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01. Fleshengine Breakdown MP3
02. The Plague
03. My Fall
04. ...of Every Strain
06. Insect Song
08. The Weak and the Wounded
I have a lot of respect for the cheeseburger. It's one of the more unique culinary formats, posessed of both endless durability and elegant simplicity. You can add or subtract anything to the basic formula (bun + meat patty + cheese), or even play with the ingredients themselves, and odds are you'll end up with something that's at least edible, and possibly delicious. Time and time again, this theory has been proven, from basic additions (cheeseburger + pineapple = hawaiian burger, etc) to more esoteric distortions (italian roll + chipped beef = philly cheesesteak). The keys to a successful cheeseburger (and all of its descendents), however, are twofold: striking the correct balance of ingredients, and the restraint to not fuck too much with the original formula.
Enter Beyond The Embrace, with their own unique take on the metalcore burger. BTE are a relatively young band, and like many relative newcomers, they have a few interesting ideas on how to make their recipe stand out from the pack of flaccid, boring fast-food bands that have been glutting the scene recently. I commend their innovative spirit and their willingness to take risks with their sound, but there are a few glaring errors in judgement that hold Insect Song back from being truly solid.
Putting on this album for the first time was a bit of a surprise. Aside from the fact that they're signed to Metal Blade, I knew nothing about the band, so it was a bit shocking to hear what sounded like the opening of a solid thrash metal album. Within seconds, however, the first problem revealed itself. I appreciate that the vocalist is trying to do something different, especially when everyone else is falling over themselves to sound the same, but to my ears the vocals are extremely irritating. Imagine a kid who invested far too much of his time listening to and emulating James Hetfield's vocals on Reload, or Phil Anselmo's on Reinventing The Steel, and you'll have an idea of exactly how irritating it can be.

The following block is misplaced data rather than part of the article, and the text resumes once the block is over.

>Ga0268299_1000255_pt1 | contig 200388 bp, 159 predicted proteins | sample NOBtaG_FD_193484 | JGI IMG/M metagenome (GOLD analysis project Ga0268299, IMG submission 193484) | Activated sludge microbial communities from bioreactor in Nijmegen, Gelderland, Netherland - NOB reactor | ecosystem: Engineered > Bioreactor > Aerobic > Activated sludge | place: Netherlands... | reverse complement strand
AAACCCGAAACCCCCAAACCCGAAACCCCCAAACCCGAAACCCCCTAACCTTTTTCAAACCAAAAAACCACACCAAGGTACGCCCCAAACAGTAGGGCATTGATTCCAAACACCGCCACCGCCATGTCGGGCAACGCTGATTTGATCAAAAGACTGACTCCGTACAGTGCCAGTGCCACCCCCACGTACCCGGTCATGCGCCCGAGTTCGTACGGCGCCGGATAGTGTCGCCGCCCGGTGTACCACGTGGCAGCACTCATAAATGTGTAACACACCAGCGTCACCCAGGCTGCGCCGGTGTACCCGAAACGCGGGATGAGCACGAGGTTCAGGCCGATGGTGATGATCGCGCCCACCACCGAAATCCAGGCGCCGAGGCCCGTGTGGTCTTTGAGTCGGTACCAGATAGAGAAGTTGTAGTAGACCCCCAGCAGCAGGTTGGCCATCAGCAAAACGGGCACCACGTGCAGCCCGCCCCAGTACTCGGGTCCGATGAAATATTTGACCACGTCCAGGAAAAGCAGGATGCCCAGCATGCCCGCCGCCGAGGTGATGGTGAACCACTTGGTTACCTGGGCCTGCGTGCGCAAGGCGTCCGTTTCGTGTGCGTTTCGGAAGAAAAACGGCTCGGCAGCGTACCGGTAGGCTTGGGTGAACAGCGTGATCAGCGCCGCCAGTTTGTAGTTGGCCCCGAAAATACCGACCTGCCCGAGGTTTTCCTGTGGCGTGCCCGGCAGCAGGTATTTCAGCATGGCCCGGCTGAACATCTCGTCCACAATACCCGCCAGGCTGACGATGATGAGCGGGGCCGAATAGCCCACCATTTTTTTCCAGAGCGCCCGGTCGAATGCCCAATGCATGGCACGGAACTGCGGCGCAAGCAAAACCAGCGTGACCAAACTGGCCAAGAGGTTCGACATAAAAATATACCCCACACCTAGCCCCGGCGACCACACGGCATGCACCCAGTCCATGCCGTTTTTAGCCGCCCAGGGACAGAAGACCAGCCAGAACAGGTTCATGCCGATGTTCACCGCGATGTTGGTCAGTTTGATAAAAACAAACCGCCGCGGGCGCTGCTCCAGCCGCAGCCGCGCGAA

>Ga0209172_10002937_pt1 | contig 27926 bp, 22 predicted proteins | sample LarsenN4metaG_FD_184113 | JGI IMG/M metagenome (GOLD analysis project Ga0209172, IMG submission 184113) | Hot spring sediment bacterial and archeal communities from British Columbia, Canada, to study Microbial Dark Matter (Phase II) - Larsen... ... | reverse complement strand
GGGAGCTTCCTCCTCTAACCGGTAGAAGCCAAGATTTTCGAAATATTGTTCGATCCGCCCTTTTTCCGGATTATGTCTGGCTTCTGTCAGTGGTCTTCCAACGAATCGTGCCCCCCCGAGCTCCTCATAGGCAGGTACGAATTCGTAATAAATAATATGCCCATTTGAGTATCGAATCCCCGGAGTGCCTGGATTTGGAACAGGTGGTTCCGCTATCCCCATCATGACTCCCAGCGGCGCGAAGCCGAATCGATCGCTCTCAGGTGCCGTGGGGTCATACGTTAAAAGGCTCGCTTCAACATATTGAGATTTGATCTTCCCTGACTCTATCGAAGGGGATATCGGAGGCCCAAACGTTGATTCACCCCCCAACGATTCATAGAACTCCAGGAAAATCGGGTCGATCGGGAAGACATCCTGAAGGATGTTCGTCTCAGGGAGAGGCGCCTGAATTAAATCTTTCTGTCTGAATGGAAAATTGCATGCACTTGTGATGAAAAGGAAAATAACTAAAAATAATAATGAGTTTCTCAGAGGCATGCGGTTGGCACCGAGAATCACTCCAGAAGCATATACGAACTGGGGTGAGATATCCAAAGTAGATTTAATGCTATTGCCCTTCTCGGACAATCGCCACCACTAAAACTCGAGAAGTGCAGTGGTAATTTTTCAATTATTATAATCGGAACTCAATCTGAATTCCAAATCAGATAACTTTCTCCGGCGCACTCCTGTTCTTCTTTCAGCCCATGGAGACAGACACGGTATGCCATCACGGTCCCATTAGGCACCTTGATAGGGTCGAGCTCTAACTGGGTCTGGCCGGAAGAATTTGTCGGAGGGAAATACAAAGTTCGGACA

This alone wouldn't be enough to sink the album, but soon afterward another critical flaw surfaced. As time went on, and track one became indistinguishable in my memory from tracks two or five, I realized that my mind was drifting away from the music and occupying itself with other things. After some reflection, it became apparent that the reasons my mind was wandering were simple enough: the guitar tone never really changes, and the songs aren't engaging at all. The former fault I can blame on the competent but mediocre production of Ken Susi (Unearth), whose most notable sonic contribution is that everything sounds as clean as fresh paint, and just about as boring as watching it dry. The latter, however, is purely the fault of the album itself.
Bottom Line: At its core, Insect Song is a mildly creative melange of old-school metal and metalcore breakdowns. While I consider this to be a great idea, it has to be backed up by excellent songwriting to maintain the listener's interest. Sadly, the album never revealed anything special, even on several subsequent listens. I firmly believe that Beyond The Embrace possess the ingenuity and talent to write a solid album, provided they spend more time writing songs and less time attempting to sound different. And next time, easy on the cheese, guys.